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Scientists find hole in Earth’s magnetic field


LOS ANGELES Recent satellite observations have revealed the largest breach yet seen in the magnetic field that protects Earth from most of the sun’s violent blasts, researchers reported Tuesday. The discovery was made last summer by Themis, a fleet of five small NASA satellites.
Scientists have long known that the Earth’s magnetic field, which guards against severe space weather, is similar to a drafty old house that sometimes lets in violent eruptions of charged particles from the sun. Such a breach can cause brilliant auroras or disrupt satellite and ground communications.

Observations from Themis show the Earth’s magnetic field occasionally develops two cracks, allowing solar wind — a stream of charged particles spewing from the sun at 1 million mph — to penetrate the Earth’s upper atmosphere.

Last summer, Themis calculated a layer of solar particles to be at least 4,000 miles thick in the outermost part of the Earth’s magnetosphere, the largest tear of the protective shield found so far.
“It was growing rather fast,” Themis scientist Marit Oieroset of the University of California, Berkeley told an American Geophysical Union meeting in San Francisco.

Such breaches are temporary, and the one observed last year lasted about an hour, Oieroset said.
Solar flares are a potential danger to astronauts in orbit but generally are not a risk to people on the surface of the Earth.

The research was funded by NASA and the National Science Foundation.
Scientists initially believed the greatest solar breach occured when the Earth’s and sun’s magnetic fields are pointed in opposite directions. But data from Themis found the opposite to be true. Twenty times more solar wind passed into the Earth’s protective shield when the magnetic fields were aligned, Oieroset said.


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Kidney trouble speeds up heart disease


His research and teaching, extend from the physiology and biochemistry of photosynthesis and photorespiration through the biological effects of electromagnetically treated water to the electrophysiology of plants. He also designed an experiment for the Anglo-Russian ‘Juno’ space mission and is now a member of the Life Sciences Advisory Group for the European Space Agency.

As well as ‘regular’ scientific papers, mainly on plant electrophysiology, he has written several popular science feature articles for the New Scientist on such diverse subjects as ‘Why Trees are Green’ and ‘The Cell Electric’ (on the evolution of plant and animal action potentials and the origin of the nervous system).

His interest in the biological effects of electromagnetic fields dates back over 30 years but has only recently come to fruition with the publication of a new theory that explains many of their seemingly weird effects in simple physico-chemical terms. It was first published (mainly in relation to plants) in Plant Electrophysiology Theory and Methods, Ed AG Volkov (Springer 2006). This was followed by an Internet publication in 2007 (which can be viewed on this site) entitled ‘The Biological Effects of Weak Electromagnetic Fields’, which deals with their effects on humans and animals and, in particular, the dangers from mobile phones.


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Cardiac problems can also trigger kidney destruction, study finds


Martin Weatherall’s Letter to Daily Planet Regarding Wireless Dangers

Mast-victims talked to Dr Goldsworthy at the Radiation Research Conference in London and he gave a brilliant interview where he explains how weak electromagnetic fields damage living cells.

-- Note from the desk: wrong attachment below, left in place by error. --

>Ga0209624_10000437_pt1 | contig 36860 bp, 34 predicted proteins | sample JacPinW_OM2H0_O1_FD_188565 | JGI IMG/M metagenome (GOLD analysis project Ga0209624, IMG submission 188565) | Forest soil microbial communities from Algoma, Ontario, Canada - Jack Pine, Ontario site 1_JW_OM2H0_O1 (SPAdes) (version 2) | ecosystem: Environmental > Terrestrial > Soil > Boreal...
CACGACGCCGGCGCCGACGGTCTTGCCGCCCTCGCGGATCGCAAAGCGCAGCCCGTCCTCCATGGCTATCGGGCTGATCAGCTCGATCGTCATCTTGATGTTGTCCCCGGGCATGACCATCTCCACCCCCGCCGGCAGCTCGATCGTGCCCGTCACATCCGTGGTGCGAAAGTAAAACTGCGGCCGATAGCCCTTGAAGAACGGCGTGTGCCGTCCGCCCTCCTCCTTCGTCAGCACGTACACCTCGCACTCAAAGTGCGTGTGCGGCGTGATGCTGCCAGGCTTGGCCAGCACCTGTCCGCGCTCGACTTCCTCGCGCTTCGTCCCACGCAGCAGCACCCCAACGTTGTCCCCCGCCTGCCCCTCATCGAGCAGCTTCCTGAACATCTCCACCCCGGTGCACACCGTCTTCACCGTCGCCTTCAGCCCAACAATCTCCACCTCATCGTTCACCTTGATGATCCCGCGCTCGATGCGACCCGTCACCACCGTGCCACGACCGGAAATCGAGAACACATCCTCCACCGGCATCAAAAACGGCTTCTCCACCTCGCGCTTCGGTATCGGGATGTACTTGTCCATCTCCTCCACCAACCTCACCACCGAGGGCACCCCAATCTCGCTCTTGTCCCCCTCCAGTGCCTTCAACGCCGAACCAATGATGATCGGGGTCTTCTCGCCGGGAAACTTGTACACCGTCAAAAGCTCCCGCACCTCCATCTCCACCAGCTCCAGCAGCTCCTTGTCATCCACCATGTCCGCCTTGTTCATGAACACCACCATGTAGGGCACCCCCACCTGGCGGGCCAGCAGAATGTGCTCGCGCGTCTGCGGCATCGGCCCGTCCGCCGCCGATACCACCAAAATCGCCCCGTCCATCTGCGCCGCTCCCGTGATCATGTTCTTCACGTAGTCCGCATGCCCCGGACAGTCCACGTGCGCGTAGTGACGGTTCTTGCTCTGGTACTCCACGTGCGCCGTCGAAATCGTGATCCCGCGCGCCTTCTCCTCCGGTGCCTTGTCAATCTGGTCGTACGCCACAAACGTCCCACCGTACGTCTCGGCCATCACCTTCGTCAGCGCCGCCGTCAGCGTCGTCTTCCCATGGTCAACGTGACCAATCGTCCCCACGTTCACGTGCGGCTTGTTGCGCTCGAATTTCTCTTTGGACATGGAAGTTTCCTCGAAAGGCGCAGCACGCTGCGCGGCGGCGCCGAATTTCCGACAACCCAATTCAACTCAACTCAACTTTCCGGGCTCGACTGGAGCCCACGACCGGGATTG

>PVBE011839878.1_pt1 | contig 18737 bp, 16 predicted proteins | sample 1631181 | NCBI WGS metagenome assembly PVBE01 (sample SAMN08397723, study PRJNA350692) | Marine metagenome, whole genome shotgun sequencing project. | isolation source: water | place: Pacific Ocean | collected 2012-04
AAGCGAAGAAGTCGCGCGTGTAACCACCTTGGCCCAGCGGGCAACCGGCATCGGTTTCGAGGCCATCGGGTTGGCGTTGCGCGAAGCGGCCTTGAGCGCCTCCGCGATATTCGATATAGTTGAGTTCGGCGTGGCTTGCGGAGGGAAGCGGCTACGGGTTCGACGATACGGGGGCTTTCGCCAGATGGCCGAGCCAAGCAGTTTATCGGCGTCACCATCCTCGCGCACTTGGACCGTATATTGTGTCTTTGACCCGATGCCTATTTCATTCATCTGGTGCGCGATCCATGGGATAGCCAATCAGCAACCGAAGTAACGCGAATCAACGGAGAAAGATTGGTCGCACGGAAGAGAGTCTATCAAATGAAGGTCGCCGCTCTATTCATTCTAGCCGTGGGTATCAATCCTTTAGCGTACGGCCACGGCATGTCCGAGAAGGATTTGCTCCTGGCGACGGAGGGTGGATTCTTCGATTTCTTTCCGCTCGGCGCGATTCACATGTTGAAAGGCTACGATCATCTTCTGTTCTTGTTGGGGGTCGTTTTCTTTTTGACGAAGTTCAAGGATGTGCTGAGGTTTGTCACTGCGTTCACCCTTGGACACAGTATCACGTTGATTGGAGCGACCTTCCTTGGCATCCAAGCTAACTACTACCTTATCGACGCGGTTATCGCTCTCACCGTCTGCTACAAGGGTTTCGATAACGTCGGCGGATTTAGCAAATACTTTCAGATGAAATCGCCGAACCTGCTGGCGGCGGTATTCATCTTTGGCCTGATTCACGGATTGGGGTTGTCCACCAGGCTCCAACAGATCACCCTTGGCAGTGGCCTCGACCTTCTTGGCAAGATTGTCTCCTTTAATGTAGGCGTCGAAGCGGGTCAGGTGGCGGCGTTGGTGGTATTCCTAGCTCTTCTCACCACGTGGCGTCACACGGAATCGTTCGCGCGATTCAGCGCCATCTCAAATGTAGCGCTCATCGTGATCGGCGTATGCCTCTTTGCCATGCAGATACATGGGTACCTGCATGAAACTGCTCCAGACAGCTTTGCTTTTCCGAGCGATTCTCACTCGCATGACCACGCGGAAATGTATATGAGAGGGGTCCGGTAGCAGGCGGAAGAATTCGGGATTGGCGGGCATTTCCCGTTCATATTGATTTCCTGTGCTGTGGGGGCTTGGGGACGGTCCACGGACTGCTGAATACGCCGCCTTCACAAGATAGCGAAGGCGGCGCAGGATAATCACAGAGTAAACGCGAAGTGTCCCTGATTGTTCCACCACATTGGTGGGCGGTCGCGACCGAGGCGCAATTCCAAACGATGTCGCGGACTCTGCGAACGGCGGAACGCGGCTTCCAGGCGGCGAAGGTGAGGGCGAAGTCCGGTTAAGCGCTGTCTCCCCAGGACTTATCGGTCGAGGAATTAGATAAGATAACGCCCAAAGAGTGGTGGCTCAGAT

Click the source link at the bottom to go to the “resources” section and listen to the interview.

About Dr. Goldsworthy:

Andrew Goldsworthy is an Honorary Lecturer in Biology at Imperial College London. He retired from full time teaching in 2004 but still gives occasional lectures there in specialist subjects such as food irradiation and the (exorbitant) energy cost of modern food production.

He was born just before the Second World War and, after a grammar school education in Wales, obtained a First Class Honours Degree in Botany, followed by a PhD at the University College of Swansea. He then took a lecturing post at Imperial College London where, apart from a short secondment to work in agricultural research and a sabbatical in the USA, he has been ever since.

At Imperial, he acquired a reputation among students for explaining complex subjects in simple terms, for ‘out of the box’ thinking, and for spicing his courses with unusual lectures such as those on space biology and the scientific basis of acupuncture.




In the United Kingdom alone around 16 million people regularly use mobiles.

The Government-backed National Radiological Protection Board maintains mobile phone radiation levels are well within safety limits.

But other studies have already shown links between the phones and long-term memory loss, high blood pressure and premature ageing.

The phones have also been linked to cancer, leukaemia, multiple sclerosis and Alzeimers disease.

The Government is set to announce further funds for research into possible health affects of mobiles early next year.




A DISTURBING new report claims that mobile phones could cause serious long-term damage to the heart and kidneys.

Scientists found that exposing red blood cells to low-level radiation caused them leak a substance called haemoglobin.

The iron-based part of a red blood cell is vital because it carries oxygen around the body.

But if the haemoglobin leaks from the cells then it accumulates in the kidneys and heart, which could seriously damage your health.

Professor Edward Tuddenham, a haematologist at the Imperial College Medical School, in Hammersmith Hospital, West London, said: “Generally at a low level the body deals with these things, but if it was exposed over a long period it could lead to complications.

“The accumulation of haemoglobin in the body could result in heart disease or kidney stones.”

He added: “I believe this study should be followed up.

“It certainly warrants further work.”

And Dr Martin Howard, consultant haematologist at York District Hospital, North Yorks, added: “The findings of this study are interesting. More research in this field is definitely necessary.”

The study was carried out by Dr George Sajin at the European Research Institute for Electronic Components based in Bucharest.

Samples of blood were exposed to varying degrees of microwave radiation over a period of between 10 and 60 hours.

Even at levels lower than those emitted by mobile phones, the cells leaked haemoglobin.

The new evidence is likely to fuel fears over the increasingly widespread use of mobile phones throughout the world.